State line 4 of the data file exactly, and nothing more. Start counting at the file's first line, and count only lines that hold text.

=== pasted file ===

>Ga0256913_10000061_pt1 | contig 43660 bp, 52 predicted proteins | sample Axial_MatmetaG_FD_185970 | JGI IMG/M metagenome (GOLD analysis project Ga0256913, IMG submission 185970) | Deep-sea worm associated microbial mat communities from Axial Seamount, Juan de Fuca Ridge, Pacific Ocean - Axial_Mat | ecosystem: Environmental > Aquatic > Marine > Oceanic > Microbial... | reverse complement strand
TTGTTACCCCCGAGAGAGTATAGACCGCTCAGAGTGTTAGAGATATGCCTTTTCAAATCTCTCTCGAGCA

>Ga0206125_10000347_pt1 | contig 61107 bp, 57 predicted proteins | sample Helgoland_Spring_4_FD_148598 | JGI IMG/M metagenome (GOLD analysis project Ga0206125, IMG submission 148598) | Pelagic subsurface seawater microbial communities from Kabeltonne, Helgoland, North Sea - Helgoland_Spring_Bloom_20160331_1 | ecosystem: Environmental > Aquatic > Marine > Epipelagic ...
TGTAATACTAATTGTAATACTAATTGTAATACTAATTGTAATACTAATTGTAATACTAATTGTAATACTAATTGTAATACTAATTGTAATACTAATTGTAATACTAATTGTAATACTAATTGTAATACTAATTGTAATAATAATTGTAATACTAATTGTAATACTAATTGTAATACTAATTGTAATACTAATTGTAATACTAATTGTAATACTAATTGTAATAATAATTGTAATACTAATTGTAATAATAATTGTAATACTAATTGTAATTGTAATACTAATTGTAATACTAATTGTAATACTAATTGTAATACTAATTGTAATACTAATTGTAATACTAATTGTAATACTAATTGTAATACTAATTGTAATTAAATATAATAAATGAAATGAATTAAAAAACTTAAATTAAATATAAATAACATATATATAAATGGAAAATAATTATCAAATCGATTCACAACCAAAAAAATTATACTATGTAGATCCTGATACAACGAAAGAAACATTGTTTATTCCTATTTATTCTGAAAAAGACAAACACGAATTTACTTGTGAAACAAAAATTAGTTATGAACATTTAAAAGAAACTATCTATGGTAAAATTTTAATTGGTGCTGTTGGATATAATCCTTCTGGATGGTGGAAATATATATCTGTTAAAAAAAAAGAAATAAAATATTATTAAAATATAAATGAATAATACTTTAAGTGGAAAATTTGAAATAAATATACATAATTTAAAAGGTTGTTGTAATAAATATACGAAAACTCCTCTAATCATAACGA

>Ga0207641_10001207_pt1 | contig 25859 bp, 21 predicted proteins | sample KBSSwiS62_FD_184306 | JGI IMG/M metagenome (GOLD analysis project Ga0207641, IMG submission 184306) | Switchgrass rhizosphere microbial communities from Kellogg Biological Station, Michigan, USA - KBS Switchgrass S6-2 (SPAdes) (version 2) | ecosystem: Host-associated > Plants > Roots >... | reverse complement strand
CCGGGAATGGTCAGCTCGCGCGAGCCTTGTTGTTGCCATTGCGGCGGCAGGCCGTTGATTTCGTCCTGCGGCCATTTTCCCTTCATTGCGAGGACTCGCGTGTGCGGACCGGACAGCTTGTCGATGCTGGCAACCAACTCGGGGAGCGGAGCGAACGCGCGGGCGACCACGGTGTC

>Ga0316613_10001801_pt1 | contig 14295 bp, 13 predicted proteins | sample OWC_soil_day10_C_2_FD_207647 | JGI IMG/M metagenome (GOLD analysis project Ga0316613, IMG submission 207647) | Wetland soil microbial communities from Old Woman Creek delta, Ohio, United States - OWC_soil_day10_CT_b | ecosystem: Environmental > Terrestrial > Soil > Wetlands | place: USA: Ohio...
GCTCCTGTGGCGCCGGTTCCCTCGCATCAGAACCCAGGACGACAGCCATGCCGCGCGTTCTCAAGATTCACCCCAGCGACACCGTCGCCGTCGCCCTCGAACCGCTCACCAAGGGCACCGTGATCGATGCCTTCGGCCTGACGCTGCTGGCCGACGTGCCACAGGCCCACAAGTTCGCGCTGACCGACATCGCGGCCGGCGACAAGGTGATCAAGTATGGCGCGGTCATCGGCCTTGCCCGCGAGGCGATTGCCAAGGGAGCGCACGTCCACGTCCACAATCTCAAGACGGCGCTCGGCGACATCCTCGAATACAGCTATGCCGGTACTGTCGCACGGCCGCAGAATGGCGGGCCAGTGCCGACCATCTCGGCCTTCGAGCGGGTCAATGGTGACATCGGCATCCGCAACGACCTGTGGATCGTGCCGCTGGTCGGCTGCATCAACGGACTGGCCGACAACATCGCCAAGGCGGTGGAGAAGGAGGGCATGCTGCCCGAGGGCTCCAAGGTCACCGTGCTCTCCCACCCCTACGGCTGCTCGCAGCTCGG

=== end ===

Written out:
TGTAATACTAATTGTAATACTAATTGTAATACTAATTGTAATACTAATTGTAATACTAATTGTAATACTAATTGTAATACTAATTGTAATACTAATTGTAATACTAATTGTAATACTAATTGTAATACTAATTGTAATAATAATTGTAATACTAATTGTAATACTAATTGTAATACTAATTGTAATACTAATTGTAATACTAATTGTAATACTAATTGTAATAATAATTGTAATACTAATTGTAATAATAATTGTAATACTAATTGTAATTGTAATACTAATTGTAATACTAATTGTAATACTAATTGTAATACTAATTGTAATACTAATTGTAATACTAATTGTAATACTAATTGTAATACTAATTGTAATTAAATATAATAAATGAAATGAATTAAAAAACTTAAATTAAATATAAATAACATATATATAAATGGAAAATAATTATCAAATCGATTCACAACCAAAAAAATTATACTATGTAGATCCTGATACAACGAAAGAAACATTGTTTATTCCTATTTATTCTGAAAAAGACAAACACGAATTTACTTGTGAAACAAAAATTAGTTATGAACATTTAAAAGAAACTATCTATGGTAAAATTTTAATTGGTGCTGTTGGATATAATCCTTCTGGATGGTGGAAATATATATCTGTTAAAAAAAAAGAAATAAAATATTATTAAAATATAAATGAATAATACTTTAAGTGGAAAATTTGAAATAAATATACATAATTTAAAAGGTTGTTGTAATAAATATACGAAAACTCCTCTAATCATAACGA